The opinion of the court was delivered by: Emmet G. Sullivan United States District Judge
Pending before the Court is Defendant Mark Sypniewski's Motion to Dismiss pursuant to Rules 12(b)(2) and 12(b)(6) of the Federal Rules of Civil Procedure. Upon consideration of the motion, the response, the reply and surreply thereto, the applicable law, and for the following reasons, the Court concludes that it lacks personal jurisdiction over Defendant Sypniewski. At the request of plaintiff, however, the Court will exercise its discretion to transfer plaintiff's action against Defendant Sypniewski to the United States District Court for the Eastern District of Michigan.
Plaintiff Edward Walker Dean brought this diversity action against Defendant Edward Walker, Defendant W Industries, and Defendant Sypniewski. In his complaint, plaintiff alleges (i) breach of contract, (ii) willful, malicious and wanton misconduct, and (iii) tortious interference with contract. See Compl. ¶¶ 8-18. With regards to Defendant Sypniewski, plaintiff alleges, among other things, that Sypniewski "knew that [plaintiff] had a Consulting Agreement with W [Industries]," "made threats with the intent of causing the termination of the Consulting Agreement between W [Industries] and [plaintiff]," and "in fact induced W [Industries] to breach its Consulting Agreement with [plaintiff] and interfered with the economic [sic] advantageous relationship between [plaintiff] and W [Industries]." Compl. ¶¶ 17, 18.
In response, Defendant Sypniewski filed a motion to dismiss arguing that the Court lacks personal jurisdiction over him "as his limited contacts with the District of Columbia have been undertaken solely at the direction of [his employer]," and that plaintiff fails to allege the necessary facts to state a claim for tortious interference with a contract. Def.'s Mot. at 1-2. This motion is now ripe for determination by the Court.
A. Motion to Dismiss Pursuant to Federal Rule of Civil Procedure 12(b)(2)
A plaintiff bears the burden of establishing a factual basis for asserting personal jurisdiction over a defendant. See Crane v. N.Y. Zoological Soc'y, 894 F.2d 454, 456 (D.C. Cir. 1990). Bare allegations or conclusory statements are insufficient to establish personal jurisdiction; instead, the plaintiff "must allege specific facts connecting each defendant with the forum."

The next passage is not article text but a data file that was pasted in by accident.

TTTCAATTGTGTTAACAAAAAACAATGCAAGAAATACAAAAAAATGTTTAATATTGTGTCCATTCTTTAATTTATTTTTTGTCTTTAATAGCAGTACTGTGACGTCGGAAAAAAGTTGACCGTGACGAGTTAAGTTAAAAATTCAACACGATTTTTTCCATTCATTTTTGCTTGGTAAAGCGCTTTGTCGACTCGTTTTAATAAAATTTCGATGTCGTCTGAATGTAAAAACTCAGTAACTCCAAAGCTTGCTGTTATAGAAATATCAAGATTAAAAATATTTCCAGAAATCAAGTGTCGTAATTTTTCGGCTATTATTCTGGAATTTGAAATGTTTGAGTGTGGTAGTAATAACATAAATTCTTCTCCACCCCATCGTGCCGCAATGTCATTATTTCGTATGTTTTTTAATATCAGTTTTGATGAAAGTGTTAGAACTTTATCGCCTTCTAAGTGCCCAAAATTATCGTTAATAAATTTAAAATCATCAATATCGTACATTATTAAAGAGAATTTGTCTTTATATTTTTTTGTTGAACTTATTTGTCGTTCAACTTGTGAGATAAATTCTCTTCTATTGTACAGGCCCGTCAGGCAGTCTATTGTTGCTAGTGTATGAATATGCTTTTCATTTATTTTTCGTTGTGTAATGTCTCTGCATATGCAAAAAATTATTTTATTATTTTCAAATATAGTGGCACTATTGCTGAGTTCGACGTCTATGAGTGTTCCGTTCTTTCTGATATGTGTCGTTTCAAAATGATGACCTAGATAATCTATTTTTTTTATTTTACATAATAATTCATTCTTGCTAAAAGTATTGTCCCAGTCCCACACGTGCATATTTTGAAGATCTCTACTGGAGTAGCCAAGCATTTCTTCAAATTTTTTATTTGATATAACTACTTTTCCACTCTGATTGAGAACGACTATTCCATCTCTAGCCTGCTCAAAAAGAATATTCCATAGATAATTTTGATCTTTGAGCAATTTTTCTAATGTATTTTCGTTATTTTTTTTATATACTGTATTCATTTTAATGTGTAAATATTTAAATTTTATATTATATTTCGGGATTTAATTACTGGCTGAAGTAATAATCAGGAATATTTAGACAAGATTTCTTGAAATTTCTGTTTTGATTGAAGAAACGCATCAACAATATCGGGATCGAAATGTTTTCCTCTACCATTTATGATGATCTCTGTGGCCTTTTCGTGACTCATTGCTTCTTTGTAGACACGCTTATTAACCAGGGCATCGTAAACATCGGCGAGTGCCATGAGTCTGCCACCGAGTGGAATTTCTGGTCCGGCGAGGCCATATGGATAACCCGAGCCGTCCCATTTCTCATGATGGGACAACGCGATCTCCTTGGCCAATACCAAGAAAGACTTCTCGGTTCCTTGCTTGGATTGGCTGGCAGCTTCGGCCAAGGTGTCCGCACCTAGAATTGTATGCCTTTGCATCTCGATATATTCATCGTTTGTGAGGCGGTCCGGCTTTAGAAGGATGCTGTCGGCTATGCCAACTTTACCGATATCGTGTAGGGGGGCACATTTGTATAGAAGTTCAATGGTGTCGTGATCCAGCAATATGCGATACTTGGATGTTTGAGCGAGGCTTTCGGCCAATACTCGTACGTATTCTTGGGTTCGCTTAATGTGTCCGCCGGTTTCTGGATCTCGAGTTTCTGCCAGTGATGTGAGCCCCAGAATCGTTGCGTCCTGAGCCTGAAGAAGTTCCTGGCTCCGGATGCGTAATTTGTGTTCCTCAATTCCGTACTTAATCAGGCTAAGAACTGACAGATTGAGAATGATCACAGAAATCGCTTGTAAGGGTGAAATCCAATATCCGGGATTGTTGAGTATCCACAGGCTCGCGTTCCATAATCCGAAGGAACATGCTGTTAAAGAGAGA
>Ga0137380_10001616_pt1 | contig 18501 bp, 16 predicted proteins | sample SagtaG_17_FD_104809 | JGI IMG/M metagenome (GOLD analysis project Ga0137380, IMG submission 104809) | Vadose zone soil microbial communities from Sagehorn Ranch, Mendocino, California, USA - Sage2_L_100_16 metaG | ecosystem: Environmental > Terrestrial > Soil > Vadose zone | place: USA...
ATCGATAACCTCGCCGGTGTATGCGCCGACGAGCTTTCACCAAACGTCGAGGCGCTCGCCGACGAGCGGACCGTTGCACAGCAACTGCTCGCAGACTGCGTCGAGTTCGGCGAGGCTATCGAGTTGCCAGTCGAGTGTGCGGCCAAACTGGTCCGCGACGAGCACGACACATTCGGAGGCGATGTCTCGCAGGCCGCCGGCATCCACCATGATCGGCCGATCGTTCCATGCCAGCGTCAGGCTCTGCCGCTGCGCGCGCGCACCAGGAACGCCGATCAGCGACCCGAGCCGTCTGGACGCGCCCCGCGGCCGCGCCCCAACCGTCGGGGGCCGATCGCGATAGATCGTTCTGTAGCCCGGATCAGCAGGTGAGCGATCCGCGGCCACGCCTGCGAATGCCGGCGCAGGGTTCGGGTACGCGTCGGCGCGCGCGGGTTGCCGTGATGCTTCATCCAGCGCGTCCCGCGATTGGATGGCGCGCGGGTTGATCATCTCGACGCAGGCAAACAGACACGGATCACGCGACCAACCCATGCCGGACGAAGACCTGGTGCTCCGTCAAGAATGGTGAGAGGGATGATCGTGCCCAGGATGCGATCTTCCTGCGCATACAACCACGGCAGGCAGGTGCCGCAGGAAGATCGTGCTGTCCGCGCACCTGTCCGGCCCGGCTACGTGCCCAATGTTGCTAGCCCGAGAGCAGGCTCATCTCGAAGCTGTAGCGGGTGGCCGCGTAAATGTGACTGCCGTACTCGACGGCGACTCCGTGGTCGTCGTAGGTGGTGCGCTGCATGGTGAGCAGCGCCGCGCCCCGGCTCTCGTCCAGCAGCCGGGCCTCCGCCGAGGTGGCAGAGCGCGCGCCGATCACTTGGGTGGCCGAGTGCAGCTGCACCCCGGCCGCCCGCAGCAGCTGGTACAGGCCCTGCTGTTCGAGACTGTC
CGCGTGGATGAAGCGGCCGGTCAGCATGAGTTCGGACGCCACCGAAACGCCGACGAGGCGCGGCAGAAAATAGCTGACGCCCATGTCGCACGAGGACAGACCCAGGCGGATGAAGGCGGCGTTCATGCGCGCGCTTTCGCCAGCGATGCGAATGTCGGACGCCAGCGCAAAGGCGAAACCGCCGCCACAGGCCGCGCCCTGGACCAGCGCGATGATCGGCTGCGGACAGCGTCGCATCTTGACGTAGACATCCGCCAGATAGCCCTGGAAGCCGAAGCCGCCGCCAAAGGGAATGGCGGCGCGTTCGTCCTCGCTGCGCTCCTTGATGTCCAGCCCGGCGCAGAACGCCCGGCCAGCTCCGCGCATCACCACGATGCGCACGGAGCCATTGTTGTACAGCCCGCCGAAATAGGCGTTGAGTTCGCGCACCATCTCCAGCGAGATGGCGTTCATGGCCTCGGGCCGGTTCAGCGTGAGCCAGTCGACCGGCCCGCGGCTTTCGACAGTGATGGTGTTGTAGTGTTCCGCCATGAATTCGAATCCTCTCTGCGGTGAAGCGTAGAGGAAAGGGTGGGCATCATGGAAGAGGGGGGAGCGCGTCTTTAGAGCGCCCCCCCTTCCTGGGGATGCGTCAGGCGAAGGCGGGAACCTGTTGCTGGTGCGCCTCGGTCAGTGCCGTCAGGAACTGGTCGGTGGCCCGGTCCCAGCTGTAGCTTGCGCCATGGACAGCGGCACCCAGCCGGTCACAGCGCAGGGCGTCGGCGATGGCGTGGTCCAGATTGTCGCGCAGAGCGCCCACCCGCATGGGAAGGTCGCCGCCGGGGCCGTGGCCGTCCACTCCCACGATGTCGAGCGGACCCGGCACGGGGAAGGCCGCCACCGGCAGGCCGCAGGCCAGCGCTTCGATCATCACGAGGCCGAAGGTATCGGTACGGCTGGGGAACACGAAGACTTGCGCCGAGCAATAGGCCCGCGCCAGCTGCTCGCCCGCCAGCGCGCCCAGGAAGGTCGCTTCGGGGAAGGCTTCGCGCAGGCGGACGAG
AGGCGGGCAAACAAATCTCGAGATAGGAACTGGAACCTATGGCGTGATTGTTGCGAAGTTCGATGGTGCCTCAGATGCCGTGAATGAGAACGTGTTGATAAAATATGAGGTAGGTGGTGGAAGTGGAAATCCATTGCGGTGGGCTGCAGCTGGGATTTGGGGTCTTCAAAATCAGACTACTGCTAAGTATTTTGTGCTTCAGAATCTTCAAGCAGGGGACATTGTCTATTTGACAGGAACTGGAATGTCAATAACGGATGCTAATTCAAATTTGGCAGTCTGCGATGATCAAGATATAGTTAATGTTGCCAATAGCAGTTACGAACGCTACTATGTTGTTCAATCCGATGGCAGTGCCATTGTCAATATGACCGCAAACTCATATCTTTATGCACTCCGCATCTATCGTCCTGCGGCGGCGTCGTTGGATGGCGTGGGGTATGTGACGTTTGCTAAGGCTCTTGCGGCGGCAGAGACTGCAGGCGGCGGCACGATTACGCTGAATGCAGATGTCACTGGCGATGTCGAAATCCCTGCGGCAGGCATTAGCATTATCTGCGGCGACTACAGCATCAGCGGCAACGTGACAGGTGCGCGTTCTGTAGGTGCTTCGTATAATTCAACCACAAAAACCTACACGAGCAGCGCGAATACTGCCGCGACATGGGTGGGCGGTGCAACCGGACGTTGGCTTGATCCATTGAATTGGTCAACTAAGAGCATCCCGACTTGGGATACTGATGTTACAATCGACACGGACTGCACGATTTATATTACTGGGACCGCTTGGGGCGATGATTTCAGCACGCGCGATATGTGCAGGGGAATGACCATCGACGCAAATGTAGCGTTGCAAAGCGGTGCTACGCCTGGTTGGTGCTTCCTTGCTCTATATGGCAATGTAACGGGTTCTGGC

GTE New Media Servs., Inc. v. Ameritech Corp., 21 F. Supp. 2d 27, 36 (D.D.C. 1998). When determining whether personal jurisdiction exists over a defendant, the Court need not treat all of a plaintiff's allegations as true. Instead, the Court "may receive and weigh affidavits and any other relevant matter to assist it in determining the jurisdictional facts." United States v. Philip Morris, Inc., 116 F. Supp. 2d 116, 120 n.4 (D.D.C. 2000) (internal quotation marks and citation omitted). Any factual discrepancies with regard to the existence of personal jurisdiction, however, must be resolved in favor of the plaintiff. See Crane, 894 F.2d at 456.
B. Motion to Dismiss Pursuant to Federal Rule of Civil Procedure 12(b)(6)
A motion to dismiss under Rule 12(b)(6) tests the legal sufficiency of a complaint. Browning v. Clinton, 292 F.3d 235, 242 (D.C. Cir. 2002). A complaint must contain "a short and plain statement of the claim showing that the pleader is entitled to relief, in order to give the defendant fair notice of what the . . . claim is and the grounds upon which it rests." Bell Atl. Corp. v. Twombly, 550 U.S. 544, 555 (2007) (internal quotation marks and citations omitted). "'[W]hen ruling on a defendant's motion to dismiss, a judge must accept as true all of the factual allegations contained in the complaint[,]'" Atherton v. D.C. Office of the Mayor, 567 F.3d 672, 681 (D.C. Cir. 2009) (quoting Erickson v. Pardus, 551 U.S. 89, 94 (2007)), and grant the plaintiff "the benefit of all inferences that can be derived from the facts alleged." Kowal v. MCI Commc'ns Corp., 16 F.3d 1271, 1276 (D.C. Cir. 1994). A court must not, however, "accept inferences drawn by plaintiffs if such inferences are unsupported by the facts set out in the complaint. Nor must the court accept legal conclusions cast in the form of factual allegations." Id. In addition, "[t]hreadbare recitals of the elements of a cause of action, supported by mere conclusory statements, do not suffice." Ashcroft v. Iqbal, 129 S. Ct. 1937, 1949 (2009). "[O]nly a complaint that states a plausible claim for relief survives a motion to dismiss." Id.
This case arises under the Court's diversity jurisdiction. See Compl. ¶ 6 (asserting jurisdiction under 28 U.S.C. § 1332). Accordingly, whether the Court has personal jurisdiction over Sypniewski is a function of District of Columbia law. Crane, 814 F.2d at 762. Because plaintiff does not allege that Sypniewski is a resident of the District of the Columbia, the Court may exercise personal jurisdiction over the defendant only if plaintiff had plead sufficient facts to satisfy (1) the District of Columbia long-arm statute, D.C. Code § 13-423,*fn1 and (2) constitutional requirements of due process.*fn2
In this case, plaintiff appears to base his argument that the long-arm statute confers personal jurisdiction over Sypniewski for his tortious interference claim on both §§ 13-423(a)(1) and (4): i.e., "transacting any business in the District of Columbia" and "causing tortious injury in the District of Columbia by an act or omission outside the District of Columbia." See Pl.'s Opp'n ¶¶ 11-12 (citing § 13-423(a)(1)); Pl.'s Opp'n ¶ 8 (asserting that "Sypniewski['s] acts in inducing the breach of Dean's Consulting ...